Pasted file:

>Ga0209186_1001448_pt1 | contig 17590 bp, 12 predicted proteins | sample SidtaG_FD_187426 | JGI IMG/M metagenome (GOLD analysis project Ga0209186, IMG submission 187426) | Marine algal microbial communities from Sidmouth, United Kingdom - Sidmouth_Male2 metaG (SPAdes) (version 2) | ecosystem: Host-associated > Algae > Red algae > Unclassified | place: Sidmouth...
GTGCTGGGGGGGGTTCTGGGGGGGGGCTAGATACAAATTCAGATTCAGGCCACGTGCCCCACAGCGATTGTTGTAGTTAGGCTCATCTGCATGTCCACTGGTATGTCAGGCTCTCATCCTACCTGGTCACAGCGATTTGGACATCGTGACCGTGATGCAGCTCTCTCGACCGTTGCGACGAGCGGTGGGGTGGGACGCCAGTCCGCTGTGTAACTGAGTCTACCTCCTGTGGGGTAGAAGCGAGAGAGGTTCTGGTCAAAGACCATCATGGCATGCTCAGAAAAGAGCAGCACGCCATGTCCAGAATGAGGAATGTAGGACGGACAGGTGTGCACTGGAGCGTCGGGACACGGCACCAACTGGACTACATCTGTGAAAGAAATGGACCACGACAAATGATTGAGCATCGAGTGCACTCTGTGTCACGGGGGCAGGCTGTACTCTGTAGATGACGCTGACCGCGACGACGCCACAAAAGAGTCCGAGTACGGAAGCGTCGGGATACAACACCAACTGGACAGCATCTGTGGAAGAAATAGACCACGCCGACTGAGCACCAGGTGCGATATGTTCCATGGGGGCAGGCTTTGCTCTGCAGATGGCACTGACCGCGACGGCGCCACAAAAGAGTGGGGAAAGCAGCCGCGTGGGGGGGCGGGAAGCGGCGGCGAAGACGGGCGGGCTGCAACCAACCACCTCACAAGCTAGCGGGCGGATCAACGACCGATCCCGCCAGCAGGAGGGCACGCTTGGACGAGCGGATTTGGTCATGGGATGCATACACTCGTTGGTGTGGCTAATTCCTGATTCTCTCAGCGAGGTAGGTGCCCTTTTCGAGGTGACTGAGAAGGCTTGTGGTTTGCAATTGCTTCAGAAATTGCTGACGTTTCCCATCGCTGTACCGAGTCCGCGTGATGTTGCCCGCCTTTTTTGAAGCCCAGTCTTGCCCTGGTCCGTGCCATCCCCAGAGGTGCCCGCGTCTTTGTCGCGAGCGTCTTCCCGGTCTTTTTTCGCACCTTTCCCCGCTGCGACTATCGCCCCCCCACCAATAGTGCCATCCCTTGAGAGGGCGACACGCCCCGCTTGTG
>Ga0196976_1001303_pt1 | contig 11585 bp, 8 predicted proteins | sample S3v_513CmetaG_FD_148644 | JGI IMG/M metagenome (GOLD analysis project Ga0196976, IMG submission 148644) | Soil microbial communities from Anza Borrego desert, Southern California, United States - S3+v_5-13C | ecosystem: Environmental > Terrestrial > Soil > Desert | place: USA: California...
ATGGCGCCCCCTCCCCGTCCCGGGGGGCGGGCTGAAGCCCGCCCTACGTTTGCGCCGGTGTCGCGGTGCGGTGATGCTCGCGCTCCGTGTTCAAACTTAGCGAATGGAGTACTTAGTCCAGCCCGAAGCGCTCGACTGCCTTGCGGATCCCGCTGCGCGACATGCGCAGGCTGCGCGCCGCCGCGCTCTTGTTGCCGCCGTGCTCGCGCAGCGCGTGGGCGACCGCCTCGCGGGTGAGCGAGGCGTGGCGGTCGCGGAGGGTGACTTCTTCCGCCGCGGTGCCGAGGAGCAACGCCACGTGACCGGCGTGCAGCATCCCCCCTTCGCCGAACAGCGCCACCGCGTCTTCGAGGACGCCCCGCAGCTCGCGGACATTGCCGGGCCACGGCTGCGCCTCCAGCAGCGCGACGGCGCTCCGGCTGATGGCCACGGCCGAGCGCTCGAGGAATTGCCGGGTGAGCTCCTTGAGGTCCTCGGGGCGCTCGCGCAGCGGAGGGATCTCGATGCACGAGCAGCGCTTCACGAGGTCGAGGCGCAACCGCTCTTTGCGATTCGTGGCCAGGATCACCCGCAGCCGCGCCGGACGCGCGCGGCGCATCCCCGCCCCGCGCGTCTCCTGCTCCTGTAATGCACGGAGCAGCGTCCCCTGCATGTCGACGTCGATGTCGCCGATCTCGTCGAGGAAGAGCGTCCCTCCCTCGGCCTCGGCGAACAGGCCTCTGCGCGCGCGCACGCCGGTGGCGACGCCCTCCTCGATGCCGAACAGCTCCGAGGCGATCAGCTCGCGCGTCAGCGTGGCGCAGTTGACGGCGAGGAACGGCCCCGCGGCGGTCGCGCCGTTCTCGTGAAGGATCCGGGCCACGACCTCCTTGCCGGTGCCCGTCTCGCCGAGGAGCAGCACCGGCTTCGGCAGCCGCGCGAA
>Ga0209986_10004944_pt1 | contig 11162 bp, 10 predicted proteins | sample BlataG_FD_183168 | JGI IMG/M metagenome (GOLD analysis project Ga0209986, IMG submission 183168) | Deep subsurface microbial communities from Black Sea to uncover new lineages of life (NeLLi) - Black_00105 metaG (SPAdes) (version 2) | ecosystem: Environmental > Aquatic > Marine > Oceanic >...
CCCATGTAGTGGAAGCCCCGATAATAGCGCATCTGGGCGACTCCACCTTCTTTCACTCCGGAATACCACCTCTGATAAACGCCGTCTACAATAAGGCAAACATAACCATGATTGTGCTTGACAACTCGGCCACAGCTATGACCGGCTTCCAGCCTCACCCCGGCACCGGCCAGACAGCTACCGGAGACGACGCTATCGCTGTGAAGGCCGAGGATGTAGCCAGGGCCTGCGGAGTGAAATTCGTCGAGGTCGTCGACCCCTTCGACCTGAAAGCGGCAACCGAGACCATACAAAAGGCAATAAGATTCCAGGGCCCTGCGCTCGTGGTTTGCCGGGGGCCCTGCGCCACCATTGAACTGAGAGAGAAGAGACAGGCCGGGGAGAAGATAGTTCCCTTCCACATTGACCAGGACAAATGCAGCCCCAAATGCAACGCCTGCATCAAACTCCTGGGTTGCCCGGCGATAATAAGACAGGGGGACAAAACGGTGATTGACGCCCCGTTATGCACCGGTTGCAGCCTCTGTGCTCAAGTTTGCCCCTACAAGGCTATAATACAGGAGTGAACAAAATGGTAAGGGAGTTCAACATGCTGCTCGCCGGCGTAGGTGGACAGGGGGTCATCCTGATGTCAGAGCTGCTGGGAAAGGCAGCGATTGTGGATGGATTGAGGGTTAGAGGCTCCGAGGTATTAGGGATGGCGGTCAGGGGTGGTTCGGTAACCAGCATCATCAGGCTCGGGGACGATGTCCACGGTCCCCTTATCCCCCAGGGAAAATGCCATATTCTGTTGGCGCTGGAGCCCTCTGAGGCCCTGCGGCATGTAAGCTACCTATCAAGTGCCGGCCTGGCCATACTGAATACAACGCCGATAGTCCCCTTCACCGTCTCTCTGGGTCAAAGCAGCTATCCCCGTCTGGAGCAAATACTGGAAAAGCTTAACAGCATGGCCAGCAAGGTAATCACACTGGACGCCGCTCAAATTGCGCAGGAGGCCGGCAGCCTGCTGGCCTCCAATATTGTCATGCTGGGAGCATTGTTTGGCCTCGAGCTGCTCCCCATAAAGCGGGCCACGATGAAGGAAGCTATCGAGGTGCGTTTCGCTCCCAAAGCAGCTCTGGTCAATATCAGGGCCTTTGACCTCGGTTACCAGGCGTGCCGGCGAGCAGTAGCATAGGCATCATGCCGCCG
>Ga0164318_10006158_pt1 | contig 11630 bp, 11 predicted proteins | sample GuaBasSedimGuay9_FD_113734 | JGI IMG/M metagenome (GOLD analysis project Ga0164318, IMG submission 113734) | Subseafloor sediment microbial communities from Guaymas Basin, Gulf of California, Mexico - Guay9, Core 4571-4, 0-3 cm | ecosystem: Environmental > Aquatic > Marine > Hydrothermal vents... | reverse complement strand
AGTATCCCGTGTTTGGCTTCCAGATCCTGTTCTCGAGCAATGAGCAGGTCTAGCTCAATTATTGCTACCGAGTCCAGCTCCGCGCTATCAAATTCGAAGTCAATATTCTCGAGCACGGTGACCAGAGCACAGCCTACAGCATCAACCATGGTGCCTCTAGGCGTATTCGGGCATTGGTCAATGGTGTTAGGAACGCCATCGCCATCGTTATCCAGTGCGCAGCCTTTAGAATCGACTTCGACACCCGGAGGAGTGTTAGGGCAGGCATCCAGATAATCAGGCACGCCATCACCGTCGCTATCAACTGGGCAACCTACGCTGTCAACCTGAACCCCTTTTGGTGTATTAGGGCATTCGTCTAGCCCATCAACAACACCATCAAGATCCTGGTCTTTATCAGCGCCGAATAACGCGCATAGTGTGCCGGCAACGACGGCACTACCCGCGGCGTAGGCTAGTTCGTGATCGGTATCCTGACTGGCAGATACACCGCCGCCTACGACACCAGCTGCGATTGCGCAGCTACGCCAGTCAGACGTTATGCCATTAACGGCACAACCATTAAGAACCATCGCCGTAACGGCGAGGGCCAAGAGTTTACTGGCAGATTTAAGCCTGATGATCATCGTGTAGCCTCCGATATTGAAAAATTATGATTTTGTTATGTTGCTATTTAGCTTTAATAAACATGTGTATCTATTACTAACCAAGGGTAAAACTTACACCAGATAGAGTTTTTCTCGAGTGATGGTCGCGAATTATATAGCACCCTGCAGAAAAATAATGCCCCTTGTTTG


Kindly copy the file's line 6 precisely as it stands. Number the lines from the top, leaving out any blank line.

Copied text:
CCCATGTAGTGGAAGCCCCGATAATAGCGCATCTGGGCGACTCCACCTTCTTTCACTCCGGAATACCACCTCTGATAAACGCCGTCTACAATAAGGCAAACATAACCATGATTGTGCTTGACAACTCGGCCACAGCTATGACCGGCTTCCAGCCTCACCCCGGCACCGGCCAGACAGCTACCGGAGACGACGCTATCGCTGTGAAGGCCGAGGATGTAGCCAGGGCCTGCGGAGTGAAATTCGTCGAGGTCGTCGACCCCTTCGACCTGAAAGCGGCAACCGAGACCATACAAAAGGCAATAAGATTCCAGGGCCCTGCGCTCGTGGTTTGCCGGGGGCCCTGCGCCACCATTGAACTGAGAGAGAAGAGACAGGCCGGGGAGAAGATAGTTCCCTTCCACATTGACCAGGACAAATGCAGCCCCAAATGCAACGCCTGCATCAAACTCCTGGGTTGCCCGGCGATAATAAGACAGGGGGACAAAACGGTGATTGACGCCCCGTTATGCACCGGTTGCAGCCTCTGTGCTCAAGTTTGCCCCTACAAGGCTATAATACAGGAGTGAACAAAATGGTAAGGGAGTTCAACATGCTGCTCGCCGGCGTAGGTGGACAGGGGGTCATCCTGATGTCAGAGCTGCTGGGAAAGGCAGCGATTGTGGATGGATTGAGGGTTAGAGGCTCCGAGGTATTAGGGATGGCGGTCAGGGGTGGTTCGGTAACCAGCATCATCAGGCTCGGGGACGATGTCCACGGTCCCCTTATCCCCCAGGGAAAATGCCATATTCTGTTGGCGCTGGAGCCCTCTGAGGCCCTGCGGCATGTAAGCTACCTATCAAGTGCCGGCCTGGCCATACTGAATACAACGCCGATAGTCCCCTTCACCGTCTCTCTGGGTCAAAGCAGCTATCCCCGTCTGGAGCAAATACTGGAAAAGCTTAACAGCATGGCCAGCAAGGTAATCACACTGGACGCCGCTCAAATTGCGCAGGAGGCCGGCAGCCTGCTGGCCTCCAATATTGTCATGCTGGGAGCATTGTTTGGCCTCGAGCTGCTCCCCATAAAGCGGGCCACGATGAAGGAAGCTATCGAGGTGCGTTTCGCTCCCAAAGCAGCTCTGGTCAATATCAGGGCCTTTGACCTCGGTTACCAGGCGTGCCGGCGAGCAGTAGCATAGGCATCATGCCGCCG